Ayurveda: Balancing the Vata Season

October 21, 2010 By: Patricia Tedeschi Category: Mind Body Spirit

“Her long, silken tresses like the lustrous plumage of a black
Swan, a simmering swarm of bees, spill down like the dark
Rain-swollen clouds.”

- Shivalilamrit

Ayurveda may be a 5,000 year-old approach to holistic health, but its message strikes a refreshing tone in today’s culture.  Ayurveda emphasizes beauty from within; not from cosmetics or anything that tries to cover up the authentic “you”.  Part of beauty and feeling beautiful is to accept and love ourselves as we are.

Literally translated as “the science of life,” Ayurveda is the belief that there are three basic energies that make up a person’s constitution: vata, pitta, and kapha.  Vata correlates to air and space, pitta to fire and water, and kapha to water and earth.  Each person is born with an essential  nature, or constitution, which is expressed through these doshas.

These three forces – vata, pitta, and kapha – govern nature, too, including the changing seasons, the hours of the day, and the different stages in our lives.  We are born into a kapha stage, which lasts from birth to about age 25, where we use the forces of stability to build our bodies and identities.  In the pitta cycle, from age 25 to 55, we draw on our own fiery energy to achieve in the world. Vata, the final stage, happens after menopause in women, at about age 55.  It’s a time to pursue creative endeavors and to relax.

We celebrate the vata period of the year which is mid-July through mid-September (early fall) and mid-September through mid-November (fall).  Since the vata dosha correlates to air and space  (think windy and unsettling fall and winter weather), it is important to try and balance our energies.  In terms of food, this could be soups, warm, freshly baked bread, stews, fruit compotes, etc.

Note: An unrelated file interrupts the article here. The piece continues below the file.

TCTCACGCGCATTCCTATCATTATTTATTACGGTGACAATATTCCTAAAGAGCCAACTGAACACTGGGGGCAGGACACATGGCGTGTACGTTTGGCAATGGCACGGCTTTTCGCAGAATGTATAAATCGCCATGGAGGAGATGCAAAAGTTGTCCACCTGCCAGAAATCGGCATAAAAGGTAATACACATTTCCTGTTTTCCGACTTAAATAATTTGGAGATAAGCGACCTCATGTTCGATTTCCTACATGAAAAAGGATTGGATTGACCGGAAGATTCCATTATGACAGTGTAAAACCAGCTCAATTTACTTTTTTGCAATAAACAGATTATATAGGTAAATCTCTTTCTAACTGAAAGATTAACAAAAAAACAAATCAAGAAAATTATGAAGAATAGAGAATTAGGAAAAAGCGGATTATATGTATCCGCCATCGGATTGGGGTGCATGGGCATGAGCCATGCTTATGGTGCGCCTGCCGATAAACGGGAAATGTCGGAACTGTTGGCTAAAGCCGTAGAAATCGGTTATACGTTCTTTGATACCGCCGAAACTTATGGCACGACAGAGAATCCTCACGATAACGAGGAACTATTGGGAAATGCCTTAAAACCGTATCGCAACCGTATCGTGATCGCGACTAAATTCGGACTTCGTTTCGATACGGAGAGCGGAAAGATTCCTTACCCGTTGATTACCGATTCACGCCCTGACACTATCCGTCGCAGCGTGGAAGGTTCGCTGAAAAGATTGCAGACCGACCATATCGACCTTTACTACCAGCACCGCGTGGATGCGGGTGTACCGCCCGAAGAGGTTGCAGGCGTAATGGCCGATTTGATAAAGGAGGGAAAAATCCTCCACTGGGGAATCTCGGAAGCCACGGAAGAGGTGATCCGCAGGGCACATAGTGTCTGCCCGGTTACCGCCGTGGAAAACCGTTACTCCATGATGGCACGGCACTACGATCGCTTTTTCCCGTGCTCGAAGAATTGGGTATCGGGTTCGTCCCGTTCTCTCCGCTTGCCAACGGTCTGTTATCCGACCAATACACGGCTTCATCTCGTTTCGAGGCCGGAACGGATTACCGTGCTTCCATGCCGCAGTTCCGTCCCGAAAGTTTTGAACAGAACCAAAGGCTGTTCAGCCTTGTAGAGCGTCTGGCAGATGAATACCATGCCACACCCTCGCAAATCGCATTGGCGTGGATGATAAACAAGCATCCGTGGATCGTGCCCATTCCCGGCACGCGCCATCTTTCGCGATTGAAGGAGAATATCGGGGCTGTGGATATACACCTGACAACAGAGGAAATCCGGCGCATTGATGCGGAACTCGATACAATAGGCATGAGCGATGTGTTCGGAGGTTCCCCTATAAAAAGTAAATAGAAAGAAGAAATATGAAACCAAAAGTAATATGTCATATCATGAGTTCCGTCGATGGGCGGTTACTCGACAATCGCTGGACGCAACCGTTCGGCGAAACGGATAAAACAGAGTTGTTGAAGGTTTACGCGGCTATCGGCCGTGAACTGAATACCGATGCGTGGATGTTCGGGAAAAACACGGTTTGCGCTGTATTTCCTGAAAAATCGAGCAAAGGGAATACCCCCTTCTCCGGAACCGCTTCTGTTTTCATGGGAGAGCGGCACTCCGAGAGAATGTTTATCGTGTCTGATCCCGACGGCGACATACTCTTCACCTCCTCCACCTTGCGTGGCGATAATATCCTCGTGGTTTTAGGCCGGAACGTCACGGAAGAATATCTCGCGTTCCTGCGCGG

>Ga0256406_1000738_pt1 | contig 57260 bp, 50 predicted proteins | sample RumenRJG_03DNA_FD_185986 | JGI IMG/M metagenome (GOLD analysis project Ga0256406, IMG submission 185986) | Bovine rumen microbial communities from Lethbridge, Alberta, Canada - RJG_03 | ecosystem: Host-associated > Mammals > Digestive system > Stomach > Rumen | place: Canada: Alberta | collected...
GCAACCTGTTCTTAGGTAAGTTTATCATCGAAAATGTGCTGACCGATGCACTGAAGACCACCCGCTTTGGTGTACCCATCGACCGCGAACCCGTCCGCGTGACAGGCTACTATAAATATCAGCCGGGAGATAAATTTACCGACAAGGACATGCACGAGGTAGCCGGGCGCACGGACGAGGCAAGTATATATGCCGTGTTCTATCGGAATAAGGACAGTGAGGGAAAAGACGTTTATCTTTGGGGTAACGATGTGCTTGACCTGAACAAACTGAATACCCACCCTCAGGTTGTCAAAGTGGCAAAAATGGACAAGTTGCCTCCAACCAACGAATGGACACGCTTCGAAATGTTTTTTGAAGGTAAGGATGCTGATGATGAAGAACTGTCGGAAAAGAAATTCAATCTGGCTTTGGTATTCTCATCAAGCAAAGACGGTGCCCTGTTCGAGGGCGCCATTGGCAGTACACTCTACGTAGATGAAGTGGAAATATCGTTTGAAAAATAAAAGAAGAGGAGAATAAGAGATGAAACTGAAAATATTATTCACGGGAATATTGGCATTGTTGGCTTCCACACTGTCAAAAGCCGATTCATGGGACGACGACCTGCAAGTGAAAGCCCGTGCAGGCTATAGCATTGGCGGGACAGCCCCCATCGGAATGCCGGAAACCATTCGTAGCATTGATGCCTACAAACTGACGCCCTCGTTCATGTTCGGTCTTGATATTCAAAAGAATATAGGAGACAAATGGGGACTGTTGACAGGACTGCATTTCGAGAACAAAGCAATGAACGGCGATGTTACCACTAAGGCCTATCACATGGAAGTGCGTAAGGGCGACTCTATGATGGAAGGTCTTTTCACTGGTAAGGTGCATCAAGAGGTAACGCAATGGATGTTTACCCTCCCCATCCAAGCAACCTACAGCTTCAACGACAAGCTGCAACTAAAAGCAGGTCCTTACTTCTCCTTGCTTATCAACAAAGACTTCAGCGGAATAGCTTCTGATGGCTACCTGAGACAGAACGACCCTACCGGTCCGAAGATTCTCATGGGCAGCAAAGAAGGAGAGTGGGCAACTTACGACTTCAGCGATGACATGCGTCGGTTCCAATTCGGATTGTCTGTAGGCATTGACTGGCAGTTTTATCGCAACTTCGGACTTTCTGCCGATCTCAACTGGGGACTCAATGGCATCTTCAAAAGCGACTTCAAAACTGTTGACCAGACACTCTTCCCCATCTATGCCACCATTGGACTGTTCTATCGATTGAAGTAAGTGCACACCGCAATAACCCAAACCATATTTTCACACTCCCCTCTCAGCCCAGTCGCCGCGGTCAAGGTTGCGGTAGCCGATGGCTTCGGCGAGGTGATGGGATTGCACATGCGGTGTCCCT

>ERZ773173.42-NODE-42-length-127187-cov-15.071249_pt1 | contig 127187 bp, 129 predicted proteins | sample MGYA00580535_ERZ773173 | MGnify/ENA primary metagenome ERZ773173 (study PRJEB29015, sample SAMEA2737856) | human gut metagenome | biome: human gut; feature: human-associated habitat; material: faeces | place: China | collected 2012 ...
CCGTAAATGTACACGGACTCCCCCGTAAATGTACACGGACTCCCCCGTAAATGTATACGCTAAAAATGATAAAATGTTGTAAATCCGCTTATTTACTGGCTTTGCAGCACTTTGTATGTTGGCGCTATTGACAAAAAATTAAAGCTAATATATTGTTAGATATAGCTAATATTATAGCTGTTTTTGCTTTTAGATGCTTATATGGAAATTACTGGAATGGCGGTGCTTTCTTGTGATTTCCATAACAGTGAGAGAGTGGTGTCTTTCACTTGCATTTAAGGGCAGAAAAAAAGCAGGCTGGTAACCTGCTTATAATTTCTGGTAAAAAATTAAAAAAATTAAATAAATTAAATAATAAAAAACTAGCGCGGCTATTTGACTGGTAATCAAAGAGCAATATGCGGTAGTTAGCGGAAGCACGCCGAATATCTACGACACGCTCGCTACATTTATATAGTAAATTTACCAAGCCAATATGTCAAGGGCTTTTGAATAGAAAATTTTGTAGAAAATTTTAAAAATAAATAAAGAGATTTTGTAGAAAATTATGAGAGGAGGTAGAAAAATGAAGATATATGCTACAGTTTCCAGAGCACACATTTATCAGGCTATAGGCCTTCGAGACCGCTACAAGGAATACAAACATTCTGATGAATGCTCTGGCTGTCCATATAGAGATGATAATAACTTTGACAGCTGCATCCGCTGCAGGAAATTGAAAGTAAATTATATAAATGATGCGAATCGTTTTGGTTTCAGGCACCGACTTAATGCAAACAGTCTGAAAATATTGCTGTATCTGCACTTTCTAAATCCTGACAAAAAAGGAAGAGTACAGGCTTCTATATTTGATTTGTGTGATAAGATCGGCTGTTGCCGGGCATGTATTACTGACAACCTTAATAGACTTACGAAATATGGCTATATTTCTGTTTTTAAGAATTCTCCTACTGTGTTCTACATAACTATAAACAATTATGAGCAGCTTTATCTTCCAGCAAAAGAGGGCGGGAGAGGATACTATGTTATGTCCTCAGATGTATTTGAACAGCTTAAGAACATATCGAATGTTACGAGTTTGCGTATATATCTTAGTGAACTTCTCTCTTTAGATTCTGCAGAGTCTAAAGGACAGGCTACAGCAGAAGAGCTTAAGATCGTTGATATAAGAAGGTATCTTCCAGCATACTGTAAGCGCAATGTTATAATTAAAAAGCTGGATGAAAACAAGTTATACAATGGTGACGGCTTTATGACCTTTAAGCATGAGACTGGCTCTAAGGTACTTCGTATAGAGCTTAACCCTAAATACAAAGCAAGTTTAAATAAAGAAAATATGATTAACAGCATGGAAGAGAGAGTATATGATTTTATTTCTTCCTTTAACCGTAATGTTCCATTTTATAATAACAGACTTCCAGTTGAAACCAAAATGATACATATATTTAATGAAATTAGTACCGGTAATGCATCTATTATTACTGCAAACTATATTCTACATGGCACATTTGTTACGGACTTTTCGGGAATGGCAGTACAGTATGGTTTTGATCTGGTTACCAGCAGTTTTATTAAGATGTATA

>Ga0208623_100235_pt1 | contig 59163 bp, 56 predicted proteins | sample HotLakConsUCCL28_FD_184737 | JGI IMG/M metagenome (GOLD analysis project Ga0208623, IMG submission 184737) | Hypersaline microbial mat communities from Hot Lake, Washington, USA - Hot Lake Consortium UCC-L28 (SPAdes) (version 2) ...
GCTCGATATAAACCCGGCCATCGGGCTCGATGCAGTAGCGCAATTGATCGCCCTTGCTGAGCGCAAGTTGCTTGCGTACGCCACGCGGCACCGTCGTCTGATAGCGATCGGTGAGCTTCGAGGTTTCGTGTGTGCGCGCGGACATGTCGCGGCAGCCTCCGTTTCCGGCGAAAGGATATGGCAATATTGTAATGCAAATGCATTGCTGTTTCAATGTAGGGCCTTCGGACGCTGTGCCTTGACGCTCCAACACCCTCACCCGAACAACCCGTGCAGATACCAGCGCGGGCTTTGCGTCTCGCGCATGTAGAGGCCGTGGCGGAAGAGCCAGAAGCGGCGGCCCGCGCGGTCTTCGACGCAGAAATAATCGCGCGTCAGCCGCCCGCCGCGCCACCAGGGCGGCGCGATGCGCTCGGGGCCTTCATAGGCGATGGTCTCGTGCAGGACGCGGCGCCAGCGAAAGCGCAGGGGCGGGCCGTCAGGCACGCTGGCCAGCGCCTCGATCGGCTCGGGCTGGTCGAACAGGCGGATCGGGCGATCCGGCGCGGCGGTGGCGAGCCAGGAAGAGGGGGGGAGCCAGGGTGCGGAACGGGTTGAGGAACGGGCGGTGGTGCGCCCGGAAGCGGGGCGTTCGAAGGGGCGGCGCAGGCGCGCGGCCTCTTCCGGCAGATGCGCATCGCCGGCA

Dryness is the main problem with vatas and the vata season.  This can cause premature wrinkles, hair loss, and extreme dryness in hands and feet as well as scalp problems.

For dry hair problems, it is important to make sure you have plenty of essential fatty acids and zinc in your diet.  Give yourself regular warm oil head massages (try Better Botanicals Herbal Hair Oil).  Work deeply into the scalp to relax and nourish the nervous system.  This helps to rejuvenate the hair roots so they can once again produce healthy hair.

To offset the tendency toward dryness,  massage daily (for body) with Better Botanicals’ Ayurvedic Body Oil and weekly (for hair) with Better Botanicals’ Herbal Hair Oil.  Daily oil massage not only calms down the “spacy” vata energy, it can help delay the aging process.

A head massage is a most pleasurable and relaxing  experiences.  Massage while shampooing is good, but as with the skin, oil massage is better.  Traditionally a variety of herbal oils have been used.  The herbs enhance the effect of the massage by nourishing and strengthening the hair roots and promoting hair growth.

Warm a small amount of Better Botanicals Herbal Hair Oil before using as it is more relaxing and penetrates better.  Once a small amount of oil has been thoroughly massaged into the scalp, brush the hair with a natural bristle brush.  Leave on for a minimum of twenty minutes or overnight.  When the body rests, the skin is able to take in more nourishment.  Using Better Botanicals Herbal Hair Oil is a wonderful way to combat dryness from tints, perms, electric curlers and blow drying, and promote healthy hair growth.

Patricia Tedeschi is the owner of Better Botanicals a socially and environmentally conscious company whose natural body care products are based on Ayurveda.

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